Banning Barbie

by Priscilla on July 12, 2013

This was originally written somewhere around 2007/8.  I’m sorry to say I’ve succumbed to Barbie and her gal pals over at American Girl, but I did put up a long, courageous fight. 

I am not going to be popular with this one, but, like every cross dressing, who’s- the- daddy, ship-my kid-off- to-boot- camp guest of the Maury Povich Show, I am going to air my dirty laundry in public. Here it is…

Barbie isn’t welcome in my home.  Don’t ask me if Skipper or Ken can come over to play either.  They are banned for life.

It’s not because I am a feminist who believes Barbie is the root cause of the body image problems young girls experience. It’s not because there is no Barbie that correctly represents my children’s ethnicity.  (Anyone see Filipino/European Barbie?)  I don’t even care that Barbie lives in a nicer house than I or insists on walking around on her tip toes all day.  It’s all the stuff that little chippie drags around with her.

Barbie comes with 1,000 pairs of tiny heeled shoes that make their way into heating ducts and bathtub drains.  Barbie has purses.  She’s the Imelda Marcos of purse hoarders. I’m not even going to discuss the clothing.  Then there’s Big Headed Barbie.  You know the one – just the head so young cosmetologists can practice their trade. Big Headed Barbie includes 45 barrettes, nine styling combs and 18 makeup brushes.  Makeup not included.  Pilfer your mother’s bathroom drawers, the instructions read.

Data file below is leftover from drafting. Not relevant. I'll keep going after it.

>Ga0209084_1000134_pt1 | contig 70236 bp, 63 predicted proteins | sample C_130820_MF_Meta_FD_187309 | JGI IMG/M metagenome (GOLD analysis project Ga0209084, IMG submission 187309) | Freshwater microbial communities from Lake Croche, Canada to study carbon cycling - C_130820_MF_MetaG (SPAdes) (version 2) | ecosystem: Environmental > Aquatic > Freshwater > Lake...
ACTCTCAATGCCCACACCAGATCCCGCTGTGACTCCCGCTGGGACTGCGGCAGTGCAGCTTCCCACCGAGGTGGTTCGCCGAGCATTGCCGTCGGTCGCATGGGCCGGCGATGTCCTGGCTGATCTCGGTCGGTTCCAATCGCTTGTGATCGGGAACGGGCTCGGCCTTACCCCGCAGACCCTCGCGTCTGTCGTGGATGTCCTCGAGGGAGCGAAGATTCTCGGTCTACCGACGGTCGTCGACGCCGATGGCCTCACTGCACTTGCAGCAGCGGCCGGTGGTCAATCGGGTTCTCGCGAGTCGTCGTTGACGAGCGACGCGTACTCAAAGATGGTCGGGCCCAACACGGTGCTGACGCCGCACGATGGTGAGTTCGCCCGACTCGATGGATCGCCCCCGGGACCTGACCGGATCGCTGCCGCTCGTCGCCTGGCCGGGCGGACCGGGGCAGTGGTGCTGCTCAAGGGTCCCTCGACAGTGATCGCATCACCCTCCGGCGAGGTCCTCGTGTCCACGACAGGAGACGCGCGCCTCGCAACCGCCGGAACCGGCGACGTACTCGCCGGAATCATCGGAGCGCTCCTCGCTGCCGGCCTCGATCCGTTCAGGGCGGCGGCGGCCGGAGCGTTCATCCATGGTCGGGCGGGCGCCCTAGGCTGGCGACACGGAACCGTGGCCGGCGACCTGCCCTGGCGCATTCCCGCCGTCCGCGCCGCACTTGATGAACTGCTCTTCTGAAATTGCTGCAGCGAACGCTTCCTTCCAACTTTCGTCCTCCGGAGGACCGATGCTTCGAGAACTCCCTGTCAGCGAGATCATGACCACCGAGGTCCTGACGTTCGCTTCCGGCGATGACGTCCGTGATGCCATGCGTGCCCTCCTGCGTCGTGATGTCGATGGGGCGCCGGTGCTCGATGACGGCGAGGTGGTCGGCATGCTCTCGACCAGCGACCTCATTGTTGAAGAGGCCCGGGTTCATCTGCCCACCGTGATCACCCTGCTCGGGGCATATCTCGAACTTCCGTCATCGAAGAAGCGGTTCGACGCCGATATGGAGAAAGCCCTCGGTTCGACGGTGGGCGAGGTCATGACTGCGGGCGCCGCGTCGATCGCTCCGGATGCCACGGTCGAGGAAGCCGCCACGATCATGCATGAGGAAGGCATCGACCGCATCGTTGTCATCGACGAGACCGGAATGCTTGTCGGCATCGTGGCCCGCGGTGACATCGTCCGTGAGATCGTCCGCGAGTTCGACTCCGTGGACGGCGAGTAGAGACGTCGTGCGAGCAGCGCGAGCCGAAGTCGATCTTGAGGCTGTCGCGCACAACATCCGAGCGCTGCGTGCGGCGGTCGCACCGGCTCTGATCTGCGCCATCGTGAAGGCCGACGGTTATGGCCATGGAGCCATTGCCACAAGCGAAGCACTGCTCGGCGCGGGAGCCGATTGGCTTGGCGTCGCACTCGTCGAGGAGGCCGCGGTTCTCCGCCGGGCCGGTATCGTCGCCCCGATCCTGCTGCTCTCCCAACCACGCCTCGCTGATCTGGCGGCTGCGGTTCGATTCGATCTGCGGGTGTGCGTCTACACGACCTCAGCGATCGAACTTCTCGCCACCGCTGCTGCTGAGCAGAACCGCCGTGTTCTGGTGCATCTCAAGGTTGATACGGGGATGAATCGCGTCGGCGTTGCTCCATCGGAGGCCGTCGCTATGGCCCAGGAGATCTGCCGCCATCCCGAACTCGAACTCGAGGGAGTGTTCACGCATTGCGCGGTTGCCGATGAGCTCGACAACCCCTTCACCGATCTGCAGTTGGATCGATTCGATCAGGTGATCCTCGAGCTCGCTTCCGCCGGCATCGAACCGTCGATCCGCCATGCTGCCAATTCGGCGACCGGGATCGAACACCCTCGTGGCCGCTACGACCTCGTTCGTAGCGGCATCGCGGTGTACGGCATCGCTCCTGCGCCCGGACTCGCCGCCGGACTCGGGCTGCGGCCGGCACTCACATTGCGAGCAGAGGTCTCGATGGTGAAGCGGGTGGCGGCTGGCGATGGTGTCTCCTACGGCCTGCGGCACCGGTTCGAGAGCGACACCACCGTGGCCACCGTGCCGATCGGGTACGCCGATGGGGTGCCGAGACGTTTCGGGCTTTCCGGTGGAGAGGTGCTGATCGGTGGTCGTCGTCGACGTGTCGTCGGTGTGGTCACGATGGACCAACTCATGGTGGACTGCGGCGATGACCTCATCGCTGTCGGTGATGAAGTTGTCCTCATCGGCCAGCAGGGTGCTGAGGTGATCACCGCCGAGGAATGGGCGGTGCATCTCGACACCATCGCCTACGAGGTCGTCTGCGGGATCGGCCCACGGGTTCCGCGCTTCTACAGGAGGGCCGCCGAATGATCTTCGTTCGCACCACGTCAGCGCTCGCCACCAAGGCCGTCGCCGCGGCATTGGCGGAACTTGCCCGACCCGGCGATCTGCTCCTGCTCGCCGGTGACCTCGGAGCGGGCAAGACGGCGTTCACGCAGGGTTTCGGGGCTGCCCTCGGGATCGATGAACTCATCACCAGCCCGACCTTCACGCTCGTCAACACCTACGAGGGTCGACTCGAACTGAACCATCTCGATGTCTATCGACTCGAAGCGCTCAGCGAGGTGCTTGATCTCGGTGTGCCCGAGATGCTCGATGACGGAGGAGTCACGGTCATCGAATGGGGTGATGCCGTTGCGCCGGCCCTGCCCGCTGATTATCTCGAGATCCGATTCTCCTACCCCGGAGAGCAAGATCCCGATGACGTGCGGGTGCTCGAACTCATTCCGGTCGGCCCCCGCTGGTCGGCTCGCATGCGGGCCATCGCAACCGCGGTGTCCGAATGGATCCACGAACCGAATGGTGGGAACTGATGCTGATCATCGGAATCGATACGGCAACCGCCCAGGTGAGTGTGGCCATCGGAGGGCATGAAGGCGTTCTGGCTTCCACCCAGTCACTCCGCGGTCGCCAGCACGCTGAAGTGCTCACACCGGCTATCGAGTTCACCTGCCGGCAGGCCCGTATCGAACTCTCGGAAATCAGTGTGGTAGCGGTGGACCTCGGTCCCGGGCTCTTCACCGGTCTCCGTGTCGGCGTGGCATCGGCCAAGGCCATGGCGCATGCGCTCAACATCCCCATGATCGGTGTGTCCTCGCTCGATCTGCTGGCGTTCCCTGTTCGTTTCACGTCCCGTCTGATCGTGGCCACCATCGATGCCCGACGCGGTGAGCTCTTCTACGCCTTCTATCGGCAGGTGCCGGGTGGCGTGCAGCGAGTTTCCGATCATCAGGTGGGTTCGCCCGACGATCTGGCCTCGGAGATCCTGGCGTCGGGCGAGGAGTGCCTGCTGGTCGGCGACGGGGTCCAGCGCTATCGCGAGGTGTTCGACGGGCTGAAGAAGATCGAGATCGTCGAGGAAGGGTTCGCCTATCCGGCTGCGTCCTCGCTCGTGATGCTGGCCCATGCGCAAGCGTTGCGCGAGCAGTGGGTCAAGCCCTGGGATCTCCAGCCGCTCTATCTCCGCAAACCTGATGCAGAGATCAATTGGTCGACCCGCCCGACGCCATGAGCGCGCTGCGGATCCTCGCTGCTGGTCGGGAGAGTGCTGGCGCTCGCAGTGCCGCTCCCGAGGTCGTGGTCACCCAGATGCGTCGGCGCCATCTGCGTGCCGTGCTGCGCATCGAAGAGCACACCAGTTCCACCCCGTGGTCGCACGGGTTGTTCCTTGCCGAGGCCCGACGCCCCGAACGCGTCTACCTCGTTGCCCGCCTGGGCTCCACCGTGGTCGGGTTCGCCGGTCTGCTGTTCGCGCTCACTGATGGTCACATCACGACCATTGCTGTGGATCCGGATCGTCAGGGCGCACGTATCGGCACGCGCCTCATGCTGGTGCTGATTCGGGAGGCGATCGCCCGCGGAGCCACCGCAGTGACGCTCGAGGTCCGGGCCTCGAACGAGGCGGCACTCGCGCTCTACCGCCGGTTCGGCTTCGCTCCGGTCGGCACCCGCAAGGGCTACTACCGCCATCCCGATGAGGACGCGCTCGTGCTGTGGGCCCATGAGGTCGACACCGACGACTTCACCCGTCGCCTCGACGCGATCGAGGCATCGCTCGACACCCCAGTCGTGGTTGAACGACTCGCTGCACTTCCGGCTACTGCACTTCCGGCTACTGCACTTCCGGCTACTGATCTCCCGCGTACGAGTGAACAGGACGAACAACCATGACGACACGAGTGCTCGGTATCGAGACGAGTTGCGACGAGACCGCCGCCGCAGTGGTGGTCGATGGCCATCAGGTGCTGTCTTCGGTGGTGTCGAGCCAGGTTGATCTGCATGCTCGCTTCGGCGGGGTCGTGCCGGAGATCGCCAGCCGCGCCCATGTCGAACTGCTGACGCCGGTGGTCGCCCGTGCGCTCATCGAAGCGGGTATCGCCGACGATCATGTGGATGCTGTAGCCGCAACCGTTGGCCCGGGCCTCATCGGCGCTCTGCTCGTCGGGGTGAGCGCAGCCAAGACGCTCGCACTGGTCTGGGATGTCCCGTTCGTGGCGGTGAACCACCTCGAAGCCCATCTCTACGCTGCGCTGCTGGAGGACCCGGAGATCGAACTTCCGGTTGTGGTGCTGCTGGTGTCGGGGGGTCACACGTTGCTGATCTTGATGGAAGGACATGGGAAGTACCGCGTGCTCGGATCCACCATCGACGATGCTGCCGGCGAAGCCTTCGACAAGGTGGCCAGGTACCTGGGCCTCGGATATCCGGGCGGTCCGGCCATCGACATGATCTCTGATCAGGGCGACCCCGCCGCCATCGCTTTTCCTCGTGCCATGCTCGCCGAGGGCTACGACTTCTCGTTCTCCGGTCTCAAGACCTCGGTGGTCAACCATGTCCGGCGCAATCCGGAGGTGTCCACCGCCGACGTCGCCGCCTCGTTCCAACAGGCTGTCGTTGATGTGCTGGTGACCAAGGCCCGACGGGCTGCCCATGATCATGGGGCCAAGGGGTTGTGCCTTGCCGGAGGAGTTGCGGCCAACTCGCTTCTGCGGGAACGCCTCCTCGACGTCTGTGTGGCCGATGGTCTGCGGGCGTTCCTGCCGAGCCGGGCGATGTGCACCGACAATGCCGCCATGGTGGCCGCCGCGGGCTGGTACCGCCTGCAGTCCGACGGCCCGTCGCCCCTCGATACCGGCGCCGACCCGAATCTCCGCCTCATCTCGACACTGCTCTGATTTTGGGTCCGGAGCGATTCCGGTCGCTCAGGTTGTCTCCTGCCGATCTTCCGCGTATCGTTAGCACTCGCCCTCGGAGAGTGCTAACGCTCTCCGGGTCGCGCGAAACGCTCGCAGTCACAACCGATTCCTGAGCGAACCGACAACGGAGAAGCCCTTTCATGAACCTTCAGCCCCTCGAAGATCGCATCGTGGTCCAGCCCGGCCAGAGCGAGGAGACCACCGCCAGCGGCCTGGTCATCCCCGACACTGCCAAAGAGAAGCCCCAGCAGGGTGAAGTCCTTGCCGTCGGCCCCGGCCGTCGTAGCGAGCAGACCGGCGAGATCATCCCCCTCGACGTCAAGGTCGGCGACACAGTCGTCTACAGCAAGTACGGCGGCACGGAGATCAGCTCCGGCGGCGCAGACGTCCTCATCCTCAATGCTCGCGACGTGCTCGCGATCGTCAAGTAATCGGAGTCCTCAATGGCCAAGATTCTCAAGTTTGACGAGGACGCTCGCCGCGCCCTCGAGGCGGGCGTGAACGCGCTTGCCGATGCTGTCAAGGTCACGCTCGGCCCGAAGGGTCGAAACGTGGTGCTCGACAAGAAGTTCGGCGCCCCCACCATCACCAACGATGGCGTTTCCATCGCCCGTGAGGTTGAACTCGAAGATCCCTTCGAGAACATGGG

“Mommy, why can’t we have Barbies?” is the constant question on my little girls’ lips.

“Well, it’s like this,” I try to explain. “This place has dogs.  This place has a vacuum cleaner. This place has a mother who doesn’t need another ‘Core’  workout video because she averages 2,389 toe touches a day picking up your clothes and toys in order to vacuum and/or wrestle doll parts out the dogs’ mouths. If Barbie and her entourage move in here with her wardrobe and accessories, Mommy will throw her back out, and we will have to make numerous visits to the vet.  Trust me.  I can see the future.”

Despite the absence of Barbie in their every day lives, my girls know her intimately. She shows up everywhere we go. The blonde bombshell hangs out with them at their cousins’ houses.  She’s got a big residence at Nana’s, and she flaunts her shiny pink convertible in my face every time we go to their friends’.  But I’m onto her, and she is not going to win. This mother will prevail.

I do have one question though.  What’s the scoop on these American Girl dolls? They seem innocent enough.

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